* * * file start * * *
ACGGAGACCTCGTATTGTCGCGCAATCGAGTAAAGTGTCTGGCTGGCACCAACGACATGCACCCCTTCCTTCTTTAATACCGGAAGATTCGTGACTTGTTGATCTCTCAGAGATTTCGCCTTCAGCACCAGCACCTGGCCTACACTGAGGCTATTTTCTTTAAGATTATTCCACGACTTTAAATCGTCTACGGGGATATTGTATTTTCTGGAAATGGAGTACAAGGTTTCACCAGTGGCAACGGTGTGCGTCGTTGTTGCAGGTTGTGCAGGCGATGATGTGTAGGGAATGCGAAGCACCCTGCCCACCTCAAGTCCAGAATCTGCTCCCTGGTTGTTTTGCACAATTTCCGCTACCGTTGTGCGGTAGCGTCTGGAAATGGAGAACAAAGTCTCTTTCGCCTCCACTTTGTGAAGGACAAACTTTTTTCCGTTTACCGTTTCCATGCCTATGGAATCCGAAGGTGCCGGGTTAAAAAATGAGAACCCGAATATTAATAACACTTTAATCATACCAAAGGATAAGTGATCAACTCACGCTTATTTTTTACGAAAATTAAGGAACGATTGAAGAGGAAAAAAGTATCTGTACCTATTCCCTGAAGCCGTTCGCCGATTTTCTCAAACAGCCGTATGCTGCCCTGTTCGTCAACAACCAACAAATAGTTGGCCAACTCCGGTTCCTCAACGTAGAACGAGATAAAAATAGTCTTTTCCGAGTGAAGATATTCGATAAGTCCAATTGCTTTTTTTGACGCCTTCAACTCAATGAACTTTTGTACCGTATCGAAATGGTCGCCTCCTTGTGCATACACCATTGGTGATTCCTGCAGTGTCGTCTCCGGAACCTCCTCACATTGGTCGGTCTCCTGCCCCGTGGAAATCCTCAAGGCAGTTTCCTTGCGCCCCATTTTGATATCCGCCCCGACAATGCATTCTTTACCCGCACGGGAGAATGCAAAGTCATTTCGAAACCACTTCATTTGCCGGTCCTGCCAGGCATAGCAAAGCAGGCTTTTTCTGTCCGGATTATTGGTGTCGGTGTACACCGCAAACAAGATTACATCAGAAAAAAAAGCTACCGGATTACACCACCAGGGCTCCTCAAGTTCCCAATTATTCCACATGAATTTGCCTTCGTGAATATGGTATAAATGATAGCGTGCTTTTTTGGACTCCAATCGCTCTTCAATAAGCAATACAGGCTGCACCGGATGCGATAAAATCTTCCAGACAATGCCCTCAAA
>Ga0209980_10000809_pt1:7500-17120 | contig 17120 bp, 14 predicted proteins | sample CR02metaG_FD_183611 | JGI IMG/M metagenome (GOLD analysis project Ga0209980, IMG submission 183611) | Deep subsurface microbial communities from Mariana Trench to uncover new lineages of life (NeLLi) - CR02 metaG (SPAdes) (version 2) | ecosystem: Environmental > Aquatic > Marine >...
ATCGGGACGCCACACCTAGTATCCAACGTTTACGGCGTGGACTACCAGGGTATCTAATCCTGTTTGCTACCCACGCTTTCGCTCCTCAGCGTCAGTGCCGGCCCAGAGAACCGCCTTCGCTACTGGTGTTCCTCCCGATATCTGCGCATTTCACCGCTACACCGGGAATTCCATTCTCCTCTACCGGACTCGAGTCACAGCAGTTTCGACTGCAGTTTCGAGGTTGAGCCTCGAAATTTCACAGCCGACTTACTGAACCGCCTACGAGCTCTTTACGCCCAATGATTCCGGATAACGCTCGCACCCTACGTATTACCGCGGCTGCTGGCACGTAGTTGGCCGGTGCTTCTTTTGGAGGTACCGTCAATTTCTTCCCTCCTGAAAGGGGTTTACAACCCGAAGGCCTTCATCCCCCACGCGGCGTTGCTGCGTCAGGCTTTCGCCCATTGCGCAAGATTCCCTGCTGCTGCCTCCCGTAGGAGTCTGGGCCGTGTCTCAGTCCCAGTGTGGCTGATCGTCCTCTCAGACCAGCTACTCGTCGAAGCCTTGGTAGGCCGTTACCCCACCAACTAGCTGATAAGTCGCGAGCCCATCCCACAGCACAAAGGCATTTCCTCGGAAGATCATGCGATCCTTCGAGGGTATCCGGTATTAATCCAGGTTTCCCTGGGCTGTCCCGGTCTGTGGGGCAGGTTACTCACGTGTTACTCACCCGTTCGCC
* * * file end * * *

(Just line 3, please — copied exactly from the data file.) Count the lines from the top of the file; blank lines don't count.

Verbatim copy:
ATCGGGACGCCACACCTAGTATCCAACGTTTACGGCGTGGACTACCAGGGTATCTAATCCTGTTTGCTACCCACGCTTTCGCTCCTCAGCGTCAGTGCCGGCCCAGAGAACCGCCTTCGCTACTGGTGTTCCTCCCGATATCTGCGCATTTCACCGCTACACCGGGAATTCCATTCTCCTCTACCGGACTCGAGTCACAGCAGTTTCGACTGCAGTTTCGAGGTTGAGCCTCGAAATTTCACAGCCGACTTACTGAACCGCCTACGAGCTCTTTACGCCCAATGATTCCGGATAACGCTCGCACCCTACGTATTACCGCGGCTGCTGGCACGTAGTTGGCCGGTGCTTCTTTTGGAGGTACCGTCAATTTCTTCCCTCCTGAAAGGGGTTTACAACCCGAAGGCCTTCATCCCCCACGCGGCGTTGCTGCGTCAGGCTTTCGCCCATTGCGCAAGATTCCCTGCTGCTGCCTCCCGTAGGAGTCTGGGCCGTGTCTCAGTCCCAGTGTGGCTGATCGTCCTCTCAGACCAGCTACTCGTCGAAGCCTTGGTAGGCCGTTACCCCACCAACTAGCTGATAAGTCGCGAGCCCATCCCACAGCACAAAGGCATTTCCTCGGAAGATCATGCGATCCTTCGAGGGTATCCGGTATTAATCCAGGTTTCCCTGGGCTGTCCCGGTCTGTGGGGCAGGTTACTCACGTGTTACTCACCCGTTCGCC